LotR (was Re: reviews (but not of MC))

deborah deborah at suberic.net
Fri Dec 12 15:22:02 EST 2003

On Fri, 12 Dec 2003, Melissa Proffitt wrote:

|On Fri, 12 Dec 2003 12:31:40 -0700, Otter Perry wrote:
|>I think that an allegory has to be intentional.
|>I'm not saying that an author's intention affects whether a work can be
|>as an allegory.  In a way, _anything_ can be interpreted as an allegory.
|>But if the author says she or he didn't write one, then she or he
|>didn't write one.

|That just takes it back to authorial intention trumping everything.  If it
|can be interpreted as an allegory, then it *is* an allegory for the sake of
|that reading.  And it isn't true that anything can be interpreted as an
|allegory; while many things may have allegorical meaning, a true allegory is
|something that corresponds to the original on many, many points, and they
|are quite rare.

Right on both what Otter and Melissa said.  If the author says he
didn't set write an allegory, then he didn't write one  -- but that
doesn't mean he didn't *produce* one.  (Where I'm inventing new meanings
for language, here: "write" to mean "write with intent", and "produce"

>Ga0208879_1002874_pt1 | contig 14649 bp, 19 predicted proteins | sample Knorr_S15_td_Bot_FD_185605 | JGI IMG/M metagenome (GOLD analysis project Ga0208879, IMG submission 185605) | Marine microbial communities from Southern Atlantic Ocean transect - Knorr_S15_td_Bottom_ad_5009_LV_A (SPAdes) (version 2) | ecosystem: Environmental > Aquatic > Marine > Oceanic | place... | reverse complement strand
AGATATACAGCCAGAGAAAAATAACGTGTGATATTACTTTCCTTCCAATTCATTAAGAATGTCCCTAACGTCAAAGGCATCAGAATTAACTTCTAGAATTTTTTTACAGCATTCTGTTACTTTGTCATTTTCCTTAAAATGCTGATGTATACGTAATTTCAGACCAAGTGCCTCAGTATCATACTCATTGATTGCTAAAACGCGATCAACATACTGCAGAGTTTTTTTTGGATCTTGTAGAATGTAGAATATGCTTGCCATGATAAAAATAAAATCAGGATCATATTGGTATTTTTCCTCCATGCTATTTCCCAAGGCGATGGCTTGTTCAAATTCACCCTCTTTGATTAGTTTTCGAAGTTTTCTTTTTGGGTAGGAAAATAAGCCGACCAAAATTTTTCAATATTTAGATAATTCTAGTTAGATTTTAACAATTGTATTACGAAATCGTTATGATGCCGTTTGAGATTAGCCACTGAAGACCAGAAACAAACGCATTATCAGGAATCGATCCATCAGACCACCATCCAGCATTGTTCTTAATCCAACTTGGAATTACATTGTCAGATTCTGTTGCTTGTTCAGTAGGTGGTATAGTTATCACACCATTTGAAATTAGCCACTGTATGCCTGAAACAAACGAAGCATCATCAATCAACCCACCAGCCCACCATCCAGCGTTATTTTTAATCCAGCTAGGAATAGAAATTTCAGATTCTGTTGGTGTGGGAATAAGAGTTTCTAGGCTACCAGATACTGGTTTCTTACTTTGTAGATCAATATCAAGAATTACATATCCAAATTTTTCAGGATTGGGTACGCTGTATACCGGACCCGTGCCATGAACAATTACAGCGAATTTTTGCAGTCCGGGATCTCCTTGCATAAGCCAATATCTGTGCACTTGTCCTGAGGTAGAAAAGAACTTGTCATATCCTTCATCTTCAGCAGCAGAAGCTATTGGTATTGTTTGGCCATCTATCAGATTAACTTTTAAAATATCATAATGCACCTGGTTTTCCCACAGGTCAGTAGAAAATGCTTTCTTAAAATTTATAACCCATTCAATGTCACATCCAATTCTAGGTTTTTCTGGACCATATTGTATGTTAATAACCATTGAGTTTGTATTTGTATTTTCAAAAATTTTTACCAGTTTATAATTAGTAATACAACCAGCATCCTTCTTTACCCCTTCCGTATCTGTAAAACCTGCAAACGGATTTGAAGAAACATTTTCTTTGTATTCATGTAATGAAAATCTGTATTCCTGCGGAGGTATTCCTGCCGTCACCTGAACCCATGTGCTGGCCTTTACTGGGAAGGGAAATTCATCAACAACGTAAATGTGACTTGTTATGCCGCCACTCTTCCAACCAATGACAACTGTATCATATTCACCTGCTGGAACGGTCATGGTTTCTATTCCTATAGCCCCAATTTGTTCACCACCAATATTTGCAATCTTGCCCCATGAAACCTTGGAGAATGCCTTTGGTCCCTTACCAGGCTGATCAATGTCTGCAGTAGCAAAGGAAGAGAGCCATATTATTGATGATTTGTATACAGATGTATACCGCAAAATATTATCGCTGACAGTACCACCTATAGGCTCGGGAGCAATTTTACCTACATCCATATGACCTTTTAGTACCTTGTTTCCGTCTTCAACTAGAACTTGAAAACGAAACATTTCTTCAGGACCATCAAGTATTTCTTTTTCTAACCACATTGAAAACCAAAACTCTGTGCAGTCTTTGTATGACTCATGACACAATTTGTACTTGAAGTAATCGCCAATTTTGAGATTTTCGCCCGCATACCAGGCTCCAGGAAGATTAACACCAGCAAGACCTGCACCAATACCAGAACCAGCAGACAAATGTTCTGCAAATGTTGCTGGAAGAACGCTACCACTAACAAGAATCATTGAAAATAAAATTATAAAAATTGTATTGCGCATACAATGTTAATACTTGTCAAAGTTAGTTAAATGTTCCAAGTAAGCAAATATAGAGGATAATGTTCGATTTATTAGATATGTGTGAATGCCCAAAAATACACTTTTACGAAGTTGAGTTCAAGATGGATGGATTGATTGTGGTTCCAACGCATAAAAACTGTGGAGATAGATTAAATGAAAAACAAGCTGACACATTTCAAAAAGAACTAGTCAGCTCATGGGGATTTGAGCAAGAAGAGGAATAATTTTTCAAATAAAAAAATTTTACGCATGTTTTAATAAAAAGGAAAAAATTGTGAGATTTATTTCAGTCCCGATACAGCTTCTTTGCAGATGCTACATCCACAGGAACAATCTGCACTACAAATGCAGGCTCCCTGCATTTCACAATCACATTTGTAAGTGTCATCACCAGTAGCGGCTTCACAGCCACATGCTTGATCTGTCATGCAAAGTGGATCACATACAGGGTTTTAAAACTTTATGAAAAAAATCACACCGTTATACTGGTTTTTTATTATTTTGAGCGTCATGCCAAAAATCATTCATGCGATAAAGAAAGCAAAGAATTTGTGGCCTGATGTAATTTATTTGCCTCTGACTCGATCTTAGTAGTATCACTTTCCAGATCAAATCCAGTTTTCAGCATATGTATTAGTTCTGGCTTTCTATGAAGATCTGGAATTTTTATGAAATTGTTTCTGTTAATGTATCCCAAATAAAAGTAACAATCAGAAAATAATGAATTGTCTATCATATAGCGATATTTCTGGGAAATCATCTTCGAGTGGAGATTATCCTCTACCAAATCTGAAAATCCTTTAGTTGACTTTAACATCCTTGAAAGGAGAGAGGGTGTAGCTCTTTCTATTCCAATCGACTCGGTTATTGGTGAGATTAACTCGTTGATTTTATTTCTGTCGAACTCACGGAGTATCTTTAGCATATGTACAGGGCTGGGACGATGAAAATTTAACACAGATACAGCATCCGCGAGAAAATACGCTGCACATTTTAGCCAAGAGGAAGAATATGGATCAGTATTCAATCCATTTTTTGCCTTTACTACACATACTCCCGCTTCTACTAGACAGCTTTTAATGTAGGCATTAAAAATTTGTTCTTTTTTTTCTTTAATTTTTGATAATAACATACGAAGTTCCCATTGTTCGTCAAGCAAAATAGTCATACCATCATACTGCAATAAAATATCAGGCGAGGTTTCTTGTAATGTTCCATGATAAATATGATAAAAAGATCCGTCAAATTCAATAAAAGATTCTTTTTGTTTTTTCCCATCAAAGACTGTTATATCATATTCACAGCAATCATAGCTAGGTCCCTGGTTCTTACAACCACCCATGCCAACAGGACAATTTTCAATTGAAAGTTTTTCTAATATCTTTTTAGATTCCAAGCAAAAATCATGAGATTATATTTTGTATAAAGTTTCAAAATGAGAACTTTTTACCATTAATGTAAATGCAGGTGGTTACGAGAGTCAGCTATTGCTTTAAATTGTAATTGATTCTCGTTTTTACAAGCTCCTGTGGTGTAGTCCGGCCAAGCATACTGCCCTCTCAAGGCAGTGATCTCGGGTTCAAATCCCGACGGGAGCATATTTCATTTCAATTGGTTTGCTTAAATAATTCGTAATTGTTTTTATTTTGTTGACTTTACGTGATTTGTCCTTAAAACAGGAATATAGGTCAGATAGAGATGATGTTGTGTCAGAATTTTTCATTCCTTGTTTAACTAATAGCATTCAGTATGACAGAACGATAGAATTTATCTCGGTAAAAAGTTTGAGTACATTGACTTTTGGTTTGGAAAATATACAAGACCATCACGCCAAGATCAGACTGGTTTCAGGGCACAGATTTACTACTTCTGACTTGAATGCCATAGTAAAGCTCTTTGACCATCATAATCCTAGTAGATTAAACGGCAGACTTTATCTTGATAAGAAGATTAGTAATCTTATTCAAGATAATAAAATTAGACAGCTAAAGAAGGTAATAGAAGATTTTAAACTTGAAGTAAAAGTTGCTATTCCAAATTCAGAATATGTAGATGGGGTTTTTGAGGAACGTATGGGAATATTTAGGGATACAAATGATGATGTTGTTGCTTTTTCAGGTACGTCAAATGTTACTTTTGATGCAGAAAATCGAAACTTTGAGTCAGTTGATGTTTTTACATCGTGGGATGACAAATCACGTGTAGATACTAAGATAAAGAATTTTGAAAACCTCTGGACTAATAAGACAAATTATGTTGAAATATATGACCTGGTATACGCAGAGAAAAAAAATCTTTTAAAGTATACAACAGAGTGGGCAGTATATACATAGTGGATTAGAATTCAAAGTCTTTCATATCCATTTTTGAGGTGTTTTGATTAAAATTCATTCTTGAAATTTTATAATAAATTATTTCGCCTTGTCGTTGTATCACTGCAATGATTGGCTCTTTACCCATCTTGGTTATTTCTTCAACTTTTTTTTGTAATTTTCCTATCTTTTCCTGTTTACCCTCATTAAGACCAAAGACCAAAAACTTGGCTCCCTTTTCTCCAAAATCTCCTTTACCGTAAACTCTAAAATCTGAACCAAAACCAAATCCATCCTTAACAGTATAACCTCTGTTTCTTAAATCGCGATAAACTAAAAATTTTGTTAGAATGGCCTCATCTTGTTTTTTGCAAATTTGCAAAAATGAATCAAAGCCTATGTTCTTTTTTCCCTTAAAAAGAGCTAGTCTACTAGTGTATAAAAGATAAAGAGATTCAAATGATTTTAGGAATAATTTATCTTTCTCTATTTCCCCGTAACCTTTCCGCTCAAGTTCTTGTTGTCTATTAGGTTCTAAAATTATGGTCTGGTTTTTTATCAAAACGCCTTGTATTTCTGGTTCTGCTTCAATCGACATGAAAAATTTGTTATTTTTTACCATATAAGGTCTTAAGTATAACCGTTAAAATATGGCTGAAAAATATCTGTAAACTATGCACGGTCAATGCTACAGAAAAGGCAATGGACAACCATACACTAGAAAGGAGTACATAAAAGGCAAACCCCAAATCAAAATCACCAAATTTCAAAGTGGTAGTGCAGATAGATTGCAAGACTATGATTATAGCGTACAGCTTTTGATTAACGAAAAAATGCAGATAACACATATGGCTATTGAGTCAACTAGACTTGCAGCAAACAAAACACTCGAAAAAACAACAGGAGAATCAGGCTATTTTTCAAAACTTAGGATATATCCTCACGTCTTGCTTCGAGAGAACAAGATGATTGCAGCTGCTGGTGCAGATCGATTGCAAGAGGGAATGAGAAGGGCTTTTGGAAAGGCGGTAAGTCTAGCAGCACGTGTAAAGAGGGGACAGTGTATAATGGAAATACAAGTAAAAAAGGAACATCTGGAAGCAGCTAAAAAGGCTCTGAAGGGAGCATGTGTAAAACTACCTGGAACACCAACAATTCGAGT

to mean "cause to exist".)

|If the only point of reading were to determine what an author meant, what he
|or she was thinking or intending in writing a book, it could just as well be
|served by asking the writer to tell you.  And, in fact, this would be the
|only way you could truly know authorial intent.

And sometimes not even then, unless you assume that authors (a) have
full conscious access to all their motivations, and (b) never lie.

|It would also mean that any
|personal reaction you had to a book would be wrong, because it was not
|intended by the author.  It would mean any new insight not specifically
|written into the book was invalid.

Exactly.  I read Paradise Lost as having a profoundly feminist message
that shows great ambivalence for and occasional distaste for the divine
(see .sig of the day), and I'll eat my keyboard if that was Milton's
intent.  But if the book works that way for me -- and under close
reading, too, not as some misreading thaat'sa a projection of my desire
to make it palatable to me -- then I hold my reading as valid and

|The distinction
|between the two is for me nonexistent; both must be discerned, more or less
|fully, by the reader, and both interpretations are going to come from what
|that reader already knows about reading and about life.  Whatever the author
|meant to say has no more validity than my own understanding of the text.
|And sometimes that's a good thing.

Yeah, what she said.

In plain then, what forbids he but to know,
Forbids us good, forbids us to be wise?   -- Paradise Lost

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